The students will be using their knowledge about grammar and vocabulary to rearrange the letters of the words whenever communication is interrupted as they read. Word categories and collocations will prove useful in some cases, spelling will be decisive in a few others, yet a good number of anagrams will be solved by focusing on meaning and thinking of words with similar letters (and which belong to the right category and with the right spelling) that might be the most appropriate for that context.

The activity is checked by having the students listen to the song at the end. Did they solve most of the anagrams? How did they solve them? Which anagram did they find the easiest? And the most difficult? Why? After checking the meaning of some of the anagrams in the song, can they now write a sentence using some of them?


Writing a paragraph: “The Marvelous Toy”

Here is a lesson I’ve been using to teach the younger learners how to write a simple paragraph. Extracting the main idea and relevant information from a text, making inferences, using basic connectors to link ideas, or creating a picture with information from the text and personal experience, are also some of the main skills that will have been worked on by the end of the lesson.

1. Have students listen to the song “The Marvelous Toy” by Tom Paxton. Elicit the main idea.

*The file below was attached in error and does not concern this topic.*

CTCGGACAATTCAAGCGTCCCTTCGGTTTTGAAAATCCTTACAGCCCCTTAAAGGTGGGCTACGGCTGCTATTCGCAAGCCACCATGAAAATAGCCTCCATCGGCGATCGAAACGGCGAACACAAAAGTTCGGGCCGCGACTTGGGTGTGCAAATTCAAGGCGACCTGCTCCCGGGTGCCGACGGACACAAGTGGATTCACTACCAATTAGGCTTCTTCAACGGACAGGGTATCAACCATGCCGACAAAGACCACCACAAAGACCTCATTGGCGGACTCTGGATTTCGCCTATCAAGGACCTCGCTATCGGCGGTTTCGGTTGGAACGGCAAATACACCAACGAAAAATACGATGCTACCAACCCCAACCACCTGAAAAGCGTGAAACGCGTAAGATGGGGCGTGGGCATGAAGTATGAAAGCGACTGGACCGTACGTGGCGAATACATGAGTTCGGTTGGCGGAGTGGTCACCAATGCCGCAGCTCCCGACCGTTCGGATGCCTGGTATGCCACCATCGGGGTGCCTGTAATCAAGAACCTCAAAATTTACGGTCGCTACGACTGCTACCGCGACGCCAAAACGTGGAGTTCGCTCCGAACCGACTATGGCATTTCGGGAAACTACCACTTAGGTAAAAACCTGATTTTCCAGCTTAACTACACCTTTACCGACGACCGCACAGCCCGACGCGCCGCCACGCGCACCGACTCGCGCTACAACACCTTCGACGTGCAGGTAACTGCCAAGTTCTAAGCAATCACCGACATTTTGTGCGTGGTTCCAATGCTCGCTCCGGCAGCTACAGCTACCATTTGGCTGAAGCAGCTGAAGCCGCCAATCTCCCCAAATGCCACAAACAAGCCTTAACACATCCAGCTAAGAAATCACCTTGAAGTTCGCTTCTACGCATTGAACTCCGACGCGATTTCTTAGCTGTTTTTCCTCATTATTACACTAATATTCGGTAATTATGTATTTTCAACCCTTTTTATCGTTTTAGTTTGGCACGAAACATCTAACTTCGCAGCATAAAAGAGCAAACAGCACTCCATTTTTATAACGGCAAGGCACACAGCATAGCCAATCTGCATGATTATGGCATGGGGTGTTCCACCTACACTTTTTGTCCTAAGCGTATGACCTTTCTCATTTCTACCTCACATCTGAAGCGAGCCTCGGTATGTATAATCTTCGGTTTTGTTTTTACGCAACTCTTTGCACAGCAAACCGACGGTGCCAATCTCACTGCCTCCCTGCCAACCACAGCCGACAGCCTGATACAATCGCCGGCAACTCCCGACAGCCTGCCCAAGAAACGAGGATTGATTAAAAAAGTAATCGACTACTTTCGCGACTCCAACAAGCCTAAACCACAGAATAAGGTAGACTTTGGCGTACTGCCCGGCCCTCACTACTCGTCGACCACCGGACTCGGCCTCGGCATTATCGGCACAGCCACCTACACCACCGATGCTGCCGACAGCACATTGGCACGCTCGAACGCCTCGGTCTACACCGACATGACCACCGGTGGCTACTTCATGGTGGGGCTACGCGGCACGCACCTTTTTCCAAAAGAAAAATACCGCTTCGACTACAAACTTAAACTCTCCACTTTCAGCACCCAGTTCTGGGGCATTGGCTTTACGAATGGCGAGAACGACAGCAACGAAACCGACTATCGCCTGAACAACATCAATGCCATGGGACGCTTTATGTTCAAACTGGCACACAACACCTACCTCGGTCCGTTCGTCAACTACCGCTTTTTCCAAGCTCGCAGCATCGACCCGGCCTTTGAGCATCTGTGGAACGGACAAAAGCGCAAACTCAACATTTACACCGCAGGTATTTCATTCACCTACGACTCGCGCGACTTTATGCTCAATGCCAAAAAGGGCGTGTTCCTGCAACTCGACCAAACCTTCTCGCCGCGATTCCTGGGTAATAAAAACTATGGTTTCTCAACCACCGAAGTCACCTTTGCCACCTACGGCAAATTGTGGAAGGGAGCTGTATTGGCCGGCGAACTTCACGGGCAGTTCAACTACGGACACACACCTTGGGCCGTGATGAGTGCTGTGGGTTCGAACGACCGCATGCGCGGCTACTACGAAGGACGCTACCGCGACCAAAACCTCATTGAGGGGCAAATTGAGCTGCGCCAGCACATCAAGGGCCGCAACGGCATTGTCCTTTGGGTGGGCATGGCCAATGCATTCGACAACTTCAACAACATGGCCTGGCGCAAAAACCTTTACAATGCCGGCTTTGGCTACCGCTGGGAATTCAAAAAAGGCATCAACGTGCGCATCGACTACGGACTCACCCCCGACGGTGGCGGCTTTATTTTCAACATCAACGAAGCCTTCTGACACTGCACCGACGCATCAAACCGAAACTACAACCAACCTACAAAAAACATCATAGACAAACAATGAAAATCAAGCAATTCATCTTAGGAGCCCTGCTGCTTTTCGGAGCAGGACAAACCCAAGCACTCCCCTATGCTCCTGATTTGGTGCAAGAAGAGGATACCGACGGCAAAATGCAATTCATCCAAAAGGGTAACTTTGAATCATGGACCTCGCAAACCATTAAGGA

2. In groups, students read the lyrics of the song and underline the different characteristics of the toy. For example:

– many bright colours
– “zip” when it moves, “bop” when it stops, “whirr”when still
– two big green buttons on the bottom
– lid
– no name
– unique
– everyone loves it
– nobody knows what it is!


3. Teams report back to the rest of the class. Write a web with all the ideas and ask questions such as “Does it have wheels?”, “How do you start it?”, “Is it remote controlled?”, “What do you think the lid is for?”, etc. in order for students to infer other features not explicitly shown in the text.

Toy 1

4. Tell the students they are going to write a paragraph about the toy with the information they have. Explain what makes a good formal paragraph:

topic sentence

supporting details (revise basic connectors used to link ideas, e.g. “first”, “then”, “next”, “in addition”, etc.)
concluding sentence

5. Write with the students the topic sentence and one or two more sentences, asking them for ideas and discussing them. Model through the process, reminding them of the different features.


6. Have the students finish the paragraphs by themselves. Discuss the type of information the final sentence should include.

7. The students share their paragraphs with the rest of the class and discuss any differences.

8. Finally, the students draw a picture of the toy according to the song. You may want to discuss what other features are left open for them to be creative (shape, pattern, size, material). But remind them we can’t have a name for it in any of the languages we speak! (“I never knew just what it was, and I guess I never will”.) Students then write a second paragraph independently including some of the new features and their personal opinion about the toy.

9. Hold a gallery walk!


This is your song: fine-tuning comprehension and language skills

The students first fill in the fifty gaps in the text by looking for a word in each hexagon with the same number: